An Uncomplicated Mind

Battle of Manila Bay, May 1, 1898.  Courtesy of wikipedia.

Philippine Independence 101

By Joe Rivera On June 12, 1898, Emilio Aguinaldo proclaimed the independence of the Philippines from the window of his home in Kawit, Cavite. A month before, Aguinaldo also formally established the Dictatorial Government which he believed would be more efficient than a republican one in time of crisis. It was only later upon the 

Posted 4 years ago by

Enhancing torture by the CIA

The US Senate Report on the use of torture by the CIA in interrogating alleged terrorist suspects underscores the problem of identifying the responsibility of both the Executive and Congress over the state’s apparatus for gathering intelligence necessary in its war against terrorism. It’s not only the brutal methods employed by the CIA that are 

Posted 5 years ago by


Breaking down the culture of impunity

It all started with the Marcos dictatorship. In two decades of iron rule, Marcos perfected a system of oppression that knew no bounds, without fear of punishment for illegal wrongdoing for in his own mind his word is the law. Thousands had been killed, jailed and had disappeared. Torture and extrajudicial killings were widely practised 

Posted 5 years ago by

Vote-buying in the Philippines. Photo by Photoville International.

Who’s to blame for vote-buying?

Most Filipinos, especially the educated ones, have always blamed the poor for the kind of leaders they elect. To them, that we have corrupt leaders is the fault of those who willingly sell their votes to elect these people. As if bribery and vote-buying were legitimate while the poor who accept money in exchange for 

Posted 5 years ago by


Power writes history

We never learn from history. Or we tend to remember only events and personalities that appeal to our baser instincts. We recall only those we would like to hear. Take, for example, a recent conversation I had, or perhaps more of a disagreement with someone on her interpretation of the Marcos dictatorship and the insignificant 

Posted 5 years ago by

Some members of the infamous Hyatt 10, left to right: Guillermo
Parayno, Cesar  Purisima, Florencio Abad, Imelda Nicolas, Teresita
Deles, and Corazon Soliman.  Photo courtesy of the Manila Times.

Bad exemplars of good

History seems to repeat itself quite frequently. Such as a brain cramp I had recently, but unintentionally, which people in my present age would describe as a minor lapse in senior moments. I’m talking about the Hyatt 10, and whether it left us with a noteworthy political legacy or that it was in the grand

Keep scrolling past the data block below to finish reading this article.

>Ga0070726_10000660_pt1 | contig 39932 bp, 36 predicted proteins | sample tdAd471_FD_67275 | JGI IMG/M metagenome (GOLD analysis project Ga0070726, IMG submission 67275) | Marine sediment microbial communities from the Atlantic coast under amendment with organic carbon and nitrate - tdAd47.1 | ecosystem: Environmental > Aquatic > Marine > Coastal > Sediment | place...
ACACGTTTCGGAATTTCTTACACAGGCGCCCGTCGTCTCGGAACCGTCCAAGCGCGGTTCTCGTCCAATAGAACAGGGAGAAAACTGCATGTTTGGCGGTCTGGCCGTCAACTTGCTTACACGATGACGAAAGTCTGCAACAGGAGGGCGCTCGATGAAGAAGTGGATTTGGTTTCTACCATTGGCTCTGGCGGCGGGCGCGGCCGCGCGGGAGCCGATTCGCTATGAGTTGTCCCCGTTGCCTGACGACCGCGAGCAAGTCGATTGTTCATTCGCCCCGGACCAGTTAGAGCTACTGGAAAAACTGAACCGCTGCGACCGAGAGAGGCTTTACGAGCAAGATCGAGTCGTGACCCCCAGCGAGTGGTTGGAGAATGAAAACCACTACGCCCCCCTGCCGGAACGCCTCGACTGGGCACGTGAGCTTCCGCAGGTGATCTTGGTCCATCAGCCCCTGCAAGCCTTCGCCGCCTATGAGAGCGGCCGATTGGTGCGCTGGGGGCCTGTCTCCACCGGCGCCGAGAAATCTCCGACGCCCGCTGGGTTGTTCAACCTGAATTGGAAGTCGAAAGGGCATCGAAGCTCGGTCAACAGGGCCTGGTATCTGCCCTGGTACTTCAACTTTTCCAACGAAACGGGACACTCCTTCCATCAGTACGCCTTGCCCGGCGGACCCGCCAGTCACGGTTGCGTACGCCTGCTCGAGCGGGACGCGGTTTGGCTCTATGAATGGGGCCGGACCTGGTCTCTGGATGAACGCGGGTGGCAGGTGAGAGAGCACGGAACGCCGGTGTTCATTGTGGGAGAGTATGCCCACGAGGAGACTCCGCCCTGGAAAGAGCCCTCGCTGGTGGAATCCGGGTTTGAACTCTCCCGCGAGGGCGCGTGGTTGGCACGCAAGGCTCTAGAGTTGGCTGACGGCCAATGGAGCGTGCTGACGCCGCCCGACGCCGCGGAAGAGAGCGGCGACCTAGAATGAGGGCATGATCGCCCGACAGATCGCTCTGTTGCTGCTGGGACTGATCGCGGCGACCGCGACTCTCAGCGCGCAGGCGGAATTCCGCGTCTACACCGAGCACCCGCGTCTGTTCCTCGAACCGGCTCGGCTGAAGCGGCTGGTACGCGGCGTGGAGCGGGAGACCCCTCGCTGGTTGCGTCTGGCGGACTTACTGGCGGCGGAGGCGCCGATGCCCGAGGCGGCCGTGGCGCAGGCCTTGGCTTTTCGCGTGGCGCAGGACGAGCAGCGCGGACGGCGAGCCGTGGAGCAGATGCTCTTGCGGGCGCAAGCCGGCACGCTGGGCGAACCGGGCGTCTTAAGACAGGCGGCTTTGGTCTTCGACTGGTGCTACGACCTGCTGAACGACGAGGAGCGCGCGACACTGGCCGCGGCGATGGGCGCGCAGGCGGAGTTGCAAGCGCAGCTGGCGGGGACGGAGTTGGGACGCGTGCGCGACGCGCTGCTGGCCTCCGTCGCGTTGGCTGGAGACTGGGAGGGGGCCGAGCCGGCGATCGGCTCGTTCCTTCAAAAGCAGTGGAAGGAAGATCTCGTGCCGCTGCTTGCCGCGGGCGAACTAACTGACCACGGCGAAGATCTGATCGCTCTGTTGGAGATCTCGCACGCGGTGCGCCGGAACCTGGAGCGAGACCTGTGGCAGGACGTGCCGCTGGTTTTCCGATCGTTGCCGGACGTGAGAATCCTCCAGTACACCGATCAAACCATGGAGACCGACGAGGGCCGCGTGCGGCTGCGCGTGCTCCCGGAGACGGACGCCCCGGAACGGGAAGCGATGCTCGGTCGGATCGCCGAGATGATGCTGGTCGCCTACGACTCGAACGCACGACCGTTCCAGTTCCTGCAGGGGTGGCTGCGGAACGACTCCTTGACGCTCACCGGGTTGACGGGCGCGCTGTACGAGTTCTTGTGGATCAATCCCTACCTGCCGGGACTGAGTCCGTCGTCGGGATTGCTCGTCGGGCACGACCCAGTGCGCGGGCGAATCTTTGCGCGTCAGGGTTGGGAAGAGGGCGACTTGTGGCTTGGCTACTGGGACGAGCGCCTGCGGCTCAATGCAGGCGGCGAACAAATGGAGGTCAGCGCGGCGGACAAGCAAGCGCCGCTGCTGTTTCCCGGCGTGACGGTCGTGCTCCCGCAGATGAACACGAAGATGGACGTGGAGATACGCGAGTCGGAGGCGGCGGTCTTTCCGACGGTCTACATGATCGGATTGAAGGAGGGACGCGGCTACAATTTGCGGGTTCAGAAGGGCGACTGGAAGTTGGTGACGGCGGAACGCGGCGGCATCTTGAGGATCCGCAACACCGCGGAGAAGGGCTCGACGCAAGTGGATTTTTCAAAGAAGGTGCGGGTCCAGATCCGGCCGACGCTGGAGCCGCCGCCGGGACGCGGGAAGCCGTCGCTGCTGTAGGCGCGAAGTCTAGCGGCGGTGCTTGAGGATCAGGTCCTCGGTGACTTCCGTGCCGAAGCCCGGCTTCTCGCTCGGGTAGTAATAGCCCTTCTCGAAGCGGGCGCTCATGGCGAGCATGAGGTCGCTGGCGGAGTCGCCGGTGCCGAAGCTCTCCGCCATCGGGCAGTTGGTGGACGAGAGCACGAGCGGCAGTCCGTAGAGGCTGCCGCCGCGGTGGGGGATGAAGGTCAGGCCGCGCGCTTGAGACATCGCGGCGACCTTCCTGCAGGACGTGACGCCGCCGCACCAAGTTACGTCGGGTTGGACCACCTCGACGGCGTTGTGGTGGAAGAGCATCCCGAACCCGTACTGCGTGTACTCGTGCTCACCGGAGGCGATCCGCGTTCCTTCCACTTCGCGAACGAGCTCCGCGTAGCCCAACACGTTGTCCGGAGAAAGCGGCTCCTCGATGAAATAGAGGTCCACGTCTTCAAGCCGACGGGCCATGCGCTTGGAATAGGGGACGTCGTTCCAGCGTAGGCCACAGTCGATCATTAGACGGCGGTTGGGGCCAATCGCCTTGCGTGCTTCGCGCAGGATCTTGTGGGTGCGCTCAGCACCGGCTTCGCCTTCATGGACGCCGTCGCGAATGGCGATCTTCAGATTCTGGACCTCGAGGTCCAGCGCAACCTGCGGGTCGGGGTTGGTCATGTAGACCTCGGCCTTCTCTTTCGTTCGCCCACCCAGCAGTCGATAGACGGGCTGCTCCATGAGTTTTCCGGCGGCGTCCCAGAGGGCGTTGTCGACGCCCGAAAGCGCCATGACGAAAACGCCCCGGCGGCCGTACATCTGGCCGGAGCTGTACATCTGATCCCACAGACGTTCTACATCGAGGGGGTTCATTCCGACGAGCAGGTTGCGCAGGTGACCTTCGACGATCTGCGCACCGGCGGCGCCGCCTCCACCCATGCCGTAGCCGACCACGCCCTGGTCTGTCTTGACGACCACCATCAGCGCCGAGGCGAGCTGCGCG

Posted 5 years ago by

Philippine Vice President Jejomar Binay

Manipulating public opinion

For the misled and deceived public, including those in supposedly intelligent discussion forums in social media, the word “manipulation” often has pejorative connotations, implying unfair or deceptive strategies. But the Webster Dictionary defines it more broadly as an act of change by artful or unfair means to serve one’s purpose. Manipulation therefore may be either 

Posted 5 years ago by


The unbearable lightness of PNoy’s so-called reforms

In his speech marking the celebration of National Heroes’ Day, President Noynoy Aquino put down the growing popular protests against his administration as disruptive of the government reforms he has initiated. Calling them forces against social reforms, the President’s own pro-administration coalition on the other hand has vowed to continue to fight for his “straight 

Posted 5 years ago by


Aquino’s imperial presidency

During the Asia-Pacific Economic Cooperation (APEC) CEO Summit in Bali, Indonesia, last October 6, 2013, Philippine President Noynoy Aquino was asked whether he thought of serving another term to ensure the country’s economic growth that seemed to prosper during his incumbency. Aquino was loudly applauded when he rejected the idea of a seeking a second 

Posted 5 years ago by

Students from various universities raise their fists after filing a second verified
impeachment complaint against President Benigno Aquino III in the House of
Representatives over his unconstitutional Disbursement Accelaration Program
(DAP). Photo by Manny Palmero.

Dissent and other voices

Did anyone notice the style of cause in the recent case wherein the Supreme Court has struck down certain provisions of the Aquino government’s controversial Disbursement Acceleration Program (DAP) as unconstitutional? For those who may not be aware, the style of cause refers to the name of the case. High on top of the list 

Posted 5 years ago by